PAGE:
A group of scientists, academicians, conservationists and concerned citizens from across the country, in an open appeal, have urged Union Minister of Forests and Environment Prakash Javadekar to reconsider the approvals granted to three projects that affect the Bhagwan Mahaveer Wildlife and the Mollem National Park in Goa.
Goa is set to lose around 55,000 trees and 185 hectares of pristine Western Ghats forest cover for three projects – a highway, railway line double-tracking and a new power line. The Railway double tracking will itself take around 98 hectares or around half of the total land.
In the letter to the Union Minister, the signatories – around 150 in number – warned that the projects, if allowed to go ahead, “are likely to lead to multiple downstream effects of fragmentation of these fragile ecosystems. The road and the railway track will create stark barriers that may lead to a rise in wild animal mortality. Movement of arboreal mammals, reptiles, fish and amphibians is likely to be hindered by these barriers.”
“The protected area is also home to more than 721 plant species, 235 bird species, 219 butterfly species, 80 odonate species, 70 mammal species, 75 ant species, 45 reptile species, 44 fish species, 43 fungi species, 27 amphibian species, 24 orchid species, and 18 species of lichens,” the letter reads.
“Two dragonfly species which are endemic to the Western Ghats were described to science from here. In fact, the type locality of Idionyx gomantakensis is adjacent to the railway track which is proposed to be expanded. It has been recorded from few locations elsewhere in the Western Ghats and this is the only location in Goa where it has been known from, so far, close to the proposed railway tracks,” the letter adds.
“If these projects are cleared, they will have severe repercussions on wildlife and for the livelihoods and ecological security of the people of Goa. Video-conferencing these decisions about forests that are important to us does not allow site-specific scrutiny to substantiate the facts, examine documents, or register the voices and opinions of stakeholders, in a fully democratic manner,” the letter stated.
Bhagwan Mahavir Wildlife Sanctuary and Mollem National Park are home to popular nature tourism spots such as Dudhsagar Falls, Tambdi Surla Falls, Devil’s Canyon and the 12th-century Tambdi Surla Temple, each with popular treks leading up to them.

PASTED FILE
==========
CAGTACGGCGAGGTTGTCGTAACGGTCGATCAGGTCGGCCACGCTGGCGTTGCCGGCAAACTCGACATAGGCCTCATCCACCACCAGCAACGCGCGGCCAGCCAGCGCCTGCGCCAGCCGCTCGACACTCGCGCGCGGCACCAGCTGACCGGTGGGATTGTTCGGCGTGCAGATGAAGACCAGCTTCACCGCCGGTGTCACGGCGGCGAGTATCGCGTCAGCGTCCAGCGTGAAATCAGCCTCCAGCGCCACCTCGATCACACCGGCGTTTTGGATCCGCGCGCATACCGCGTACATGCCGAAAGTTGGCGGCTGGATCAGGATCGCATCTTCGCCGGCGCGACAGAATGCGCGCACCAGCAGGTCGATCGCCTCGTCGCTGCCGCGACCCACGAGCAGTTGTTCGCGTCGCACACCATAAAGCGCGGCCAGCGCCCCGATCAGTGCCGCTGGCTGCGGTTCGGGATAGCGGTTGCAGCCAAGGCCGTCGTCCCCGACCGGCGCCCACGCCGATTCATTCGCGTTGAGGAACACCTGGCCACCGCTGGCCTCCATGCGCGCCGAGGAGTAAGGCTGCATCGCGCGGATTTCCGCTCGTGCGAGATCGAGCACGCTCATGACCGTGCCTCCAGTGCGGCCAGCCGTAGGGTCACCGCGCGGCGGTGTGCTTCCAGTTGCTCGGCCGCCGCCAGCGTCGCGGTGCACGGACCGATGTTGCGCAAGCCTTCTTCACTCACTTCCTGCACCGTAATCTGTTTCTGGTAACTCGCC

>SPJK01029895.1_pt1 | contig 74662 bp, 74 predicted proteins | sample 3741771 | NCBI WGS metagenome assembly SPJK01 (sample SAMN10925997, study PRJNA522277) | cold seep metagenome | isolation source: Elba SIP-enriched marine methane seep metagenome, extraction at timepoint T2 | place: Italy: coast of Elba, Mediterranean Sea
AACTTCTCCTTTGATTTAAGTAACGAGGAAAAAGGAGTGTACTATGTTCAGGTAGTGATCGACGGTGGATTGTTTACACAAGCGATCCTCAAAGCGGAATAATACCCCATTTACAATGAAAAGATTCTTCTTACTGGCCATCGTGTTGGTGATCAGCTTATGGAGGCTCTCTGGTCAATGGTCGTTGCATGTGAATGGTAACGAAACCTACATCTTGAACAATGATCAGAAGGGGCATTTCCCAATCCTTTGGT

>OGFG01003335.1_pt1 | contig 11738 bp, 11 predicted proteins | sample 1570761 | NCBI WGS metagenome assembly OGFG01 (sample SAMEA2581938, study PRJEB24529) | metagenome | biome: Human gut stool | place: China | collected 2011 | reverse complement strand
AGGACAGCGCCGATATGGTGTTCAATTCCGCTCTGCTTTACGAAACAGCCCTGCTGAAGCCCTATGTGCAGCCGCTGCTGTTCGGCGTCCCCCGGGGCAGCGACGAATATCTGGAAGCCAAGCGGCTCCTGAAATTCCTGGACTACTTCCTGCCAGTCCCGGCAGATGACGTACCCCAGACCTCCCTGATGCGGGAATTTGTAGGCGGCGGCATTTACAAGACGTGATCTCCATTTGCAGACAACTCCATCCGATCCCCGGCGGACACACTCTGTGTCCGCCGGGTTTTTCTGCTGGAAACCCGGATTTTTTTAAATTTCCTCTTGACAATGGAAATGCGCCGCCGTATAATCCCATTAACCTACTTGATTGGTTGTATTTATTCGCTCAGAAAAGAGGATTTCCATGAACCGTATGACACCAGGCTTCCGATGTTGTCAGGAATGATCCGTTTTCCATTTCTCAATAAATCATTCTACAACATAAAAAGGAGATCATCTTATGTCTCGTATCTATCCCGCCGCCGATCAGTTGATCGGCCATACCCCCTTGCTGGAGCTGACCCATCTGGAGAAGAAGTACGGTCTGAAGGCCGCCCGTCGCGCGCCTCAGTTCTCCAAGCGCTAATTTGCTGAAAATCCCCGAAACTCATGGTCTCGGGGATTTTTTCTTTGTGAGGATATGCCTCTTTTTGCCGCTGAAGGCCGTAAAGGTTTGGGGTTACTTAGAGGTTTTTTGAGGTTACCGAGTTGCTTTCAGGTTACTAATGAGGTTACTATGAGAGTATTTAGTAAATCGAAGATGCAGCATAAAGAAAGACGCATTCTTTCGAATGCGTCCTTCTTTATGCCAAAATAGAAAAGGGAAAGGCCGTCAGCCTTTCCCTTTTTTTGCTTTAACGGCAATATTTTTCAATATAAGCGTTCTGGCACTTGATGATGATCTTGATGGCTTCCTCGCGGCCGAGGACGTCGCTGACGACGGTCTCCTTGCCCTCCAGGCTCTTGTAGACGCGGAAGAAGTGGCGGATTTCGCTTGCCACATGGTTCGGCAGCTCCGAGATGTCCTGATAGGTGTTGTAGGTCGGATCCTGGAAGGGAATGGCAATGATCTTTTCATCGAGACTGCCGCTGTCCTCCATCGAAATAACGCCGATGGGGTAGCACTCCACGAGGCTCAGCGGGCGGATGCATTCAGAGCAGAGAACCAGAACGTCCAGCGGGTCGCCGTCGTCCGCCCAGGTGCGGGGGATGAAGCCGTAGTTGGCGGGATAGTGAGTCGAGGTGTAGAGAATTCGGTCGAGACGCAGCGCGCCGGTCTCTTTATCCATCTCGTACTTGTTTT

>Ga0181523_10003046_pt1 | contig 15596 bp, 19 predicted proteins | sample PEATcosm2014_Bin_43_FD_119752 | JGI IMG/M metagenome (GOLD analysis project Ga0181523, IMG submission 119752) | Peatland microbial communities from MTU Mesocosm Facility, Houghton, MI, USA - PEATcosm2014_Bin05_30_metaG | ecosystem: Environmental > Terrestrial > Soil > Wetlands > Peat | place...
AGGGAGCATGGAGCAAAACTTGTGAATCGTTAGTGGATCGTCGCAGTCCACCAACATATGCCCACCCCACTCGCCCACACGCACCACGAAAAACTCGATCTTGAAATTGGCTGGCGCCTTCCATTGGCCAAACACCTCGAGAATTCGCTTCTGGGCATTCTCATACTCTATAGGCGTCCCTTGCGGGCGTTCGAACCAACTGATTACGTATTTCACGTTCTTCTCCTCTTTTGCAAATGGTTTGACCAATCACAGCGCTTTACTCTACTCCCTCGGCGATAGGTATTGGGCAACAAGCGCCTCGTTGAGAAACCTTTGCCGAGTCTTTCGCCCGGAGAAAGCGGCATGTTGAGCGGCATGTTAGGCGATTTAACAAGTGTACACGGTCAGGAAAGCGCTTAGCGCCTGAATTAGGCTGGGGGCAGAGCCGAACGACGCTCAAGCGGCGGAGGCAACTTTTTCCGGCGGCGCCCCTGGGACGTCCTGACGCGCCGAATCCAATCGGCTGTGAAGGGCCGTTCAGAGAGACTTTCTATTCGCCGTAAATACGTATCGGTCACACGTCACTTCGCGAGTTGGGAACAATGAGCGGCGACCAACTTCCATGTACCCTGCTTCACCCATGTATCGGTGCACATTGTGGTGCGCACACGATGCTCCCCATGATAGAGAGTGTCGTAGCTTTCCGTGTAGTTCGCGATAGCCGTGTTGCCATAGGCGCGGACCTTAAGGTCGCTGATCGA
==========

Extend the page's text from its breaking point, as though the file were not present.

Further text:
The group of signatories which includes scientists, naturalists, conservationists, artists, students and allied professionals have expressed their serious concerns regarding the virtual clearances granted to two projects passing through Bhagwan Mahaveer Wildlife sanctuary and Mollem National Park during the Covid-19 pandemic.
The projects which are a long time in the planning were approved during the 57th meeting of the Standing Committee of the National Board for Wildlife on April 20 held via videoconferencing due to the Covid-19 lockdown.
“These forests that have existed for thousands of years are irreplaceable. Direct loss of biodiversity and the far-reaching impacts of habitat fragmentation will reduce ecosystem stability and decrease forest resilience that is also required to deal with the effects of climate change,” the letter reads.
The three projects, some of which have been pending for clearance for more than two years owing to the want for clearance, will be fast-tracked now.
The proposal for doubling of the existing railway line that runs between Castlerock in Karnataka and Margao in South Goa whilst running through the Western Ghats and past the scenic Dudhsagar waterfalls was earlier kept in abeyance and asked to be modified to suitably allow for properly designed underpasses and overpasses for wild animal crossing wherever required along the track.
Since then, the South Western Railways, which operates the line has submitted an undertaking and has made provisions for eight underpasses for the crossing of wild animals in consultation with the forest department.
The present proposal entails laying additional track to run parallel to the existing railway line including 12 tunnels with a 16 kilometre stretch through the wildlife sanctuary.
Back in 2013, the Goa State Wildlife Board had rejected a proposal to construct a separate railway line through a different alignment, one which had an easier gradient but would involve a fresh disturbance in an entirely virgin area of forest.